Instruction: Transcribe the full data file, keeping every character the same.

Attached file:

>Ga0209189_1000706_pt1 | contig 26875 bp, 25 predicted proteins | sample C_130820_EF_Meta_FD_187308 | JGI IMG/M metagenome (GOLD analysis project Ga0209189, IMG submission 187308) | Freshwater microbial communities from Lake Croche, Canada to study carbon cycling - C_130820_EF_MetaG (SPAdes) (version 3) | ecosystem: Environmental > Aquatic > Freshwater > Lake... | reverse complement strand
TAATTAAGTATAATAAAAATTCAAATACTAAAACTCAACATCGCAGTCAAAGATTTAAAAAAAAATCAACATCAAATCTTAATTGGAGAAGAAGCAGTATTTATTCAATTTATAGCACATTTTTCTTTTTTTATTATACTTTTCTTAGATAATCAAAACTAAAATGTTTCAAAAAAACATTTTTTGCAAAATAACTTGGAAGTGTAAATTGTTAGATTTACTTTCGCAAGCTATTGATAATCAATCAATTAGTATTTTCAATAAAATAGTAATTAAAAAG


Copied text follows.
>Ga0209189_1000706_pt1 | contig 26875 bp, 25 predicted proteins | sample C_130820_EF_Meta_FD_187308 | JGI IMG/M metagenome (GOLD analysis project Ga0209189, IMG submission 187308) | Freshwater microbial communities from Lake Croche, Canada to study carbon cycling - C_130820_EF_MetaG (SPAdes) (version 3) | ecosystem: Environmental > Aquatic > Freshwater > Lake... | reverse complement strand
TAATTAAGTATAATAAAAATTCAAATACTAAAACTCAACATCGCAGTCAAAGATTTAAAAAAAAATCAACATCAAATCTTAATTGGAGAAGAAGCAGTATTTATTCAATTTATAGCACATTTTTCTTTTTTTATTATACTTTTCTTAGATAATCAAAACTAAAATGTTTCAAAAAAACATTTTTTGCAAAATAACTTGGAAGTGTAAATTGTTAGATTTACTTTCGCAAGCTATTGATAATCAATCAATTAGTATTTTCAATAAAATAGTAATTAAAAAG